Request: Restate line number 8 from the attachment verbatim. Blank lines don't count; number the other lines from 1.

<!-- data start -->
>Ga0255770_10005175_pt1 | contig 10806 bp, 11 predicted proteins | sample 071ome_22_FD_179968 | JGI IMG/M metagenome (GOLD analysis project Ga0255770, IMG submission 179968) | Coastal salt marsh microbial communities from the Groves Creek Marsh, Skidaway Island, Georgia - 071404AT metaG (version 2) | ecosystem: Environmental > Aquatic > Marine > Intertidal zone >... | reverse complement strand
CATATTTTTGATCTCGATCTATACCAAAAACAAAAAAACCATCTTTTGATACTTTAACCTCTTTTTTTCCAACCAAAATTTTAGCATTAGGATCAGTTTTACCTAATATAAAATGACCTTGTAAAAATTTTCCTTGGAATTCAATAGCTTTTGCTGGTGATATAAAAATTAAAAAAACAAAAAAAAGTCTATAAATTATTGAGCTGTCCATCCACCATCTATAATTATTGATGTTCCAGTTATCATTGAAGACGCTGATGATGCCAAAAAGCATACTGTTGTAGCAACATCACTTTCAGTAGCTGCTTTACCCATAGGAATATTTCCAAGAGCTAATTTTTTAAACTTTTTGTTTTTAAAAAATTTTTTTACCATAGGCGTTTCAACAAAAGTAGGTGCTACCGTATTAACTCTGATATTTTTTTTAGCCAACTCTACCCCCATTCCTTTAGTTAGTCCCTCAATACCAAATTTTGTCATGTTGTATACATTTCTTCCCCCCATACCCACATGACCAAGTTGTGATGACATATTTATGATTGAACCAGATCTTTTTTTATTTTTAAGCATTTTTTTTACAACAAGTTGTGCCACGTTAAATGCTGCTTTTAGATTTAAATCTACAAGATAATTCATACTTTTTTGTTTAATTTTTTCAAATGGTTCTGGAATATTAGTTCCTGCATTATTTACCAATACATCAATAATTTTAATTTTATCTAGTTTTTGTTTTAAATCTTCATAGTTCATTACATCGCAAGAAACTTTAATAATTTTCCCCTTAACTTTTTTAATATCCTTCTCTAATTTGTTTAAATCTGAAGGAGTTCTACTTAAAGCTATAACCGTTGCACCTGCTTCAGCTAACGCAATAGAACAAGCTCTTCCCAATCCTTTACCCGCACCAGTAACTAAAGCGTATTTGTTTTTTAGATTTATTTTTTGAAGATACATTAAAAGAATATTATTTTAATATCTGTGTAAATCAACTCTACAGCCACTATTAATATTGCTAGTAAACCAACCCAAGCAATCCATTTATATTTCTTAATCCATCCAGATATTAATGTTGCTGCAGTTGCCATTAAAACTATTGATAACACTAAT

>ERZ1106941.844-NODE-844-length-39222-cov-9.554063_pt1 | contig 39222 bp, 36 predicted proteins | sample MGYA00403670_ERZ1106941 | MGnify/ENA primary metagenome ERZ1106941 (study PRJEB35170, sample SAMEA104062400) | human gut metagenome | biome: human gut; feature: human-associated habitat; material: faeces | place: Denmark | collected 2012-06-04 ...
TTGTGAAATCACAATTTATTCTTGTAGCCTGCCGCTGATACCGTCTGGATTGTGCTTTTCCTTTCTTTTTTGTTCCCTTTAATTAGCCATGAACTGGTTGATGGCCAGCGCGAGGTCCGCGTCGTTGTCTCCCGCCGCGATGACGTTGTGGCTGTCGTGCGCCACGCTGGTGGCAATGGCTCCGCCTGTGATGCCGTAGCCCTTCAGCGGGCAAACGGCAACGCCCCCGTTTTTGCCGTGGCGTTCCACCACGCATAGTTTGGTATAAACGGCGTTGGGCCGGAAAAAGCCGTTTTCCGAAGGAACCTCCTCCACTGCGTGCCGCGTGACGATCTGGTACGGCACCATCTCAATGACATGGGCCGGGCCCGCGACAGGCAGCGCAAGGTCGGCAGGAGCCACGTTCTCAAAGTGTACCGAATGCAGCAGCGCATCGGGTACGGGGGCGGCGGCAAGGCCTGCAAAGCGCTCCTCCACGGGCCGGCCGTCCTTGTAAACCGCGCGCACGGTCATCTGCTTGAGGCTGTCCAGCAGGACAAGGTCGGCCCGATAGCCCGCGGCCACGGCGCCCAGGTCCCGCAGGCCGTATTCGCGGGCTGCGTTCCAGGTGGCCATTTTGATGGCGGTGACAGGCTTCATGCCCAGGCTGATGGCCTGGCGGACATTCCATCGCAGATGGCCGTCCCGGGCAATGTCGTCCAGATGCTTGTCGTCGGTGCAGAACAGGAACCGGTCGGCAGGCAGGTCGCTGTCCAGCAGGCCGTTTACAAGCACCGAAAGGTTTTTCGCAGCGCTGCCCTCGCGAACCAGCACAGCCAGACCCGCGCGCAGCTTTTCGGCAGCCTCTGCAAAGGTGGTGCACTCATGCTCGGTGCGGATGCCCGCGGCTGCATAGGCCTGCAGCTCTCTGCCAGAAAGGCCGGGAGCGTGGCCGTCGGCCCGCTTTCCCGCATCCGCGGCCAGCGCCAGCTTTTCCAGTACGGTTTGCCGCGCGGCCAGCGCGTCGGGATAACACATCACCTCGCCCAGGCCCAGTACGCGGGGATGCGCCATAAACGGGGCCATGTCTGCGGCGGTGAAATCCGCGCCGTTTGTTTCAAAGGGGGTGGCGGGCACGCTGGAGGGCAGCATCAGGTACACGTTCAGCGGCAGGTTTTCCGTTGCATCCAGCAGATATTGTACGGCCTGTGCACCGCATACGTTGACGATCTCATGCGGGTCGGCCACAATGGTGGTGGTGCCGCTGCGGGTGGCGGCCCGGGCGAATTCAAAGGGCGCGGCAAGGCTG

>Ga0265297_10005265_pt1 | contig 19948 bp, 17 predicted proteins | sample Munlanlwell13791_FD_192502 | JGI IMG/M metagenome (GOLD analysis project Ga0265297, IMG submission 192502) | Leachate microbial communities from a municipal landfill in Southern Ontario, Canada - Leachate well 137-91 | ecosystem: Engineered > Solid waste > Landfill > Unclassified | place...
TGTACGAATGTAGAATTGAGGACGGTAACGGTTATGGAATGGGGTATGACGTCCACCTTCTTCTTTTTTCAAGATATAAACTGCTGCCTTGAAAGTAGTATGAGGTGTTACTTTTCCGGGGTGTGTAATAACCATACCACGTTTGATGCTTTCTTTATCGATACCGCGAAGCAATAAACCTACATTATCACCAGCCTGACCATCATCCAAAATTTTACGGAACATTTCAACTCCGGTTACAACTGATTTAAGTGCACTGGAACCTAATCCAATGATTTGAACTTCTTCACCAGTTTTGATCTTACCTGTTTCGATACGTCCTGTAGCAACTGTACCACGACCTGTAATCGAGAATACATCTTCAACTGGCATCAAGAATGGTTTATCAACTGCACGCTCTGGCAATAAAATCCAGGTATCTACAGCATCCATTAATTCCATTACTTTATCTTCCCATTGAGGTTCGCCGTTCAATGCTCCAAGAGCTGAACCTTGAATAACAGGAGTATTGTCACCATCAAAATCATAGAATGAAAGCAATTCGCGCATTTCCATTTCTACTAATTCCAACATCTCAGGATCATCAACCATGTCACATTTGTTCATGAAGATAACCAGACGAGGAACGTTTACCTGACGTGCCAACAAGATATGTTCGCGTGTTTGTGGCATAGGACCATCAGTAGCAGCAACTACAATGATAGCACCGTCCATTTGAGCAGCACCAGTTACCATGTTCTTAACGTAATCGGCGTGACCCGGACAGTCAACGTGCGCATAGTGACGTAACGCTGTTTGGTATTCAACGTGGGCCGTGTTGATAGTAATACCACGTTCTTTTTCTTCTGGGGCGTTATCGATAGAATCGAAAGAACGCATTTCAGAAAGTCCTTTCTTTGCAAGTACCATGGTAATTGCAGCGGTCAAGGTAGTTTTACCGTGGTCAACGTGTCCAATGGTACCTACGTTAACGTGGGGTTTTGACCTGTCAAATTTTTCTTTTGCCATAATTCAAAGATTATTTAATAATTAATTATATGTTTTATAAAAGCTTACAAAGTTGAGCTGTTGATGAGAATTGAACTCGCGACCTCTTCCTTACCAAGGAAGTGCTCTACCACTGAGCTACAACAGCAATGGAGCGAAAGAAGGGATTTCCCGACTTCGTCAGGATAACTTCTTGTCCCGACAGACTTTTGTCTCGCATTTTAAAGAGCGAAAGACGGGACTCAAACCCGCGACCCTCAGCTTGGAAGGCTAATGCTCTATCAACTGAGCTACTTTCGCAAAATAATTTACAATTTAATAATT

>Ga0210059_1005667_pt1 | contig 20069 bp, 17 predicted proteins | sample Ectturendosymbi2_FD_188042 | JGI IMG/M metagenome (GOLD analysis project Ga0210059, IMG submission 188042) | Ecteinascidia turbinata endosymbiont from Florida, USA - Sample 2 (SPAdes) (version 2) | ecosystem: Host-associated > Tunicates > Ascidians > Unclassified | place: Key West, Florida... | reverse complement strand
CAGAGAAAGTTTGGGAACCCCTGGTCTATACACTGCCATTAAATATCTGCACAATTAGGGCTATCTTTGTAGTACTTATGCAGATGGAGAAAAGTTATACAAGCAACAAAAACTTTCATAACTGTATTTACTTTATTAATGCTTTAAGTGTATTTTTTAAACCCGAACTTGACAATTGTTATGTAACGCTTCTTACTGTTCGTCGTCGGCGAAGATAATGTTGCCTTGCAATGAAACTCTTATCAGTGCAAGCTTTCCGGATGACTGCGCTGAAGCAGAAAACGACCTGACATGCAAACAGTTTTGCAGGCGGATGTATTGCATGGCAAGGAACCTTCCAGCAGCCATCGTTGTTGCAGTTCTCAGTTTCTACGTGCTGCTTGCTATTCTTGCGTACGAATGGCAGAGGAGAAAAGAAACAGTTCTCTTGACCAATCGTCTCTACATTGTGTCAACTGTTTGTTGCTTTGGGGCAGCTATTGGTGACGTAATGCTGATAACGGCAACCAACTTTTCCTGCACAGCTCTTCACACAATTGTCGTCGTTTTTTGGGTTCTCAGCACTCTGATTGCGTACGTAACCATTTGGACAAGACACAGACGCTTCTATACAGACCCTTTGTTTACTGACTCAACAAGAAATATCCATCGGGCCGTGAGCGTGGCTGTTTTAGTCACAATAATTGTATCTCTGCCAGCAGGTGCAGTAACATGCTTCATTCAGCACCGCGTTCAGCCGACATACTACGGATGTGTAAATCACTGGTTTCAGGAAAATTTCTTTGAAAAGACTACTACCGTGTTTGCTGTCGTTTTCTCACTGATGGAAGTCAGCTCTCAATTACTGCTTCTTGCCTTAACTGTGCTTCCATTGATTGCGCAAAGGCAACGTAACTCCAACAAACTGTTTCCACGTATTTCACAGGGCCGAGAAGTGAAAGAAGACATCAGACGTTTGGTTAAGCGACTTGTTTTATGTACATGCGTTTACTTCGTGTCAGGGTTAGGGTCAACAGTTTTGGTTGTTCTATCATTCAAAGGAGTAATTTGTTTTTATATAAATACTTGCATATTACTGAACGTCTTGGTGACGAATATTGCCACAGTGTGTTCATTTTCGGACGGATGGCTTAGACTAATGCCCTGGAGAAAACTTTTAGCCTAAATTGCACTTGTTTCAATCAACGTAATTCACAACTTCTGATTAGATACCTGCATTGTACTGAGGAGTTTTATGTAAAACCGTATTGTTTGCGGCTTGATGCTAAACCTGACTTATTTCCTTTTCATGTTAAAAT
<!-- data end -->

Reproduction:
CAGAGAAAGTTTGGGAACCCCTGGTCTATACACTGCCATTAAATATCTGCACAATTAGGGCTATCTTTGTAGTACTTATGCAGATGGAGAAAAGTTATACAAGCAACAAAAACTTTCATAACTGTATTTACTTTATTAATGCTTTAAGTGTATTTTTTAAACCCGAACTTGACAATTGTTATGTAACGCTTCTTACTGTTCGTCGTCGGCGAAGATAATGTTGCCTTGCAATGAAACTCTTATCAGTGCAAGCTTTCCGGATGACTGCGCTGAAGCAGAAAACGACCTGACATGCAAACAGTTTTGCAGGCGGATGTATTGCATGGCAAGGAACCTTCCAGCAGCCATCGTTGTTGCAGTTCTCAGTTTCTACGTGCTGCTTGCTATTCTTGCGTACGAATGGCAGAGGAGAAAAGAAACAGTTCTCTTGACCAATCGTCTCTACATTGTGTCAACTGTTTGTTGCTTTGGGGCAGCTATTGGTGACGTAATGCTGATAACGGCAACCAACTTTTCCTGCACAGCTCTTCACACAATTGTCGTCGTTTTTTGGGTTCTCAGCACTCTGATTGCGTACGTAACCATTTGGACAAGACACAGACGCTTCTATACAGACCCTTTGTTTACTGACTCAACAAGAAATATCCATCGGGCCGTGAGCGTGGCTGTTTTAGTCACAATAATTGTATCTCTGCCAGCAGGTGCAGTAACATGCTTCATTCAGCACCGCGTTCAGCCGACATACTACGGATGTGTAAATCACTGGTTTCAGGAAAATTTCTTTGAAAAGACTACTACCGTGTTTGCTGTCGTTTTCTCACTGATGGAAGTCAGCTCTCAATTACTGCTTCTTGCCTTAACTGTGCTTCCATTGATTGCGCAAAGGCAACGTAACTCCAACAAACTGTTTCCACGTATTTCACAGGGCCGAGAAGTGAAAGAAGACATCAGACGTTTGGTTAAGCGACTTGTTTTATGTACATGCGTTTACTTCGTGTCAGGGTTAGGGTCAACAGTTTTGGTTGTTCTATCATTCAAAGGAGTAATTTGTTTTTATATAAATACTTGCATATTACTGAACGTCTTGGTGACGAATATTGCCACAGTGTGTTCATTTTCGGACGGATGGCTTAGACTAATGCCCTGGAGAAAACTTTTAGCCTAAATTGCACTTGTTTCAATCAACGTAATTCACAACTTCTGATTAGATACCTGCATTGTACTGAGGAGTTTTATGTAAAACCGTATTGTTTGCGGCTTGATGCTAAACCTGACTTATTTCCTTTTCATGTTAAAAT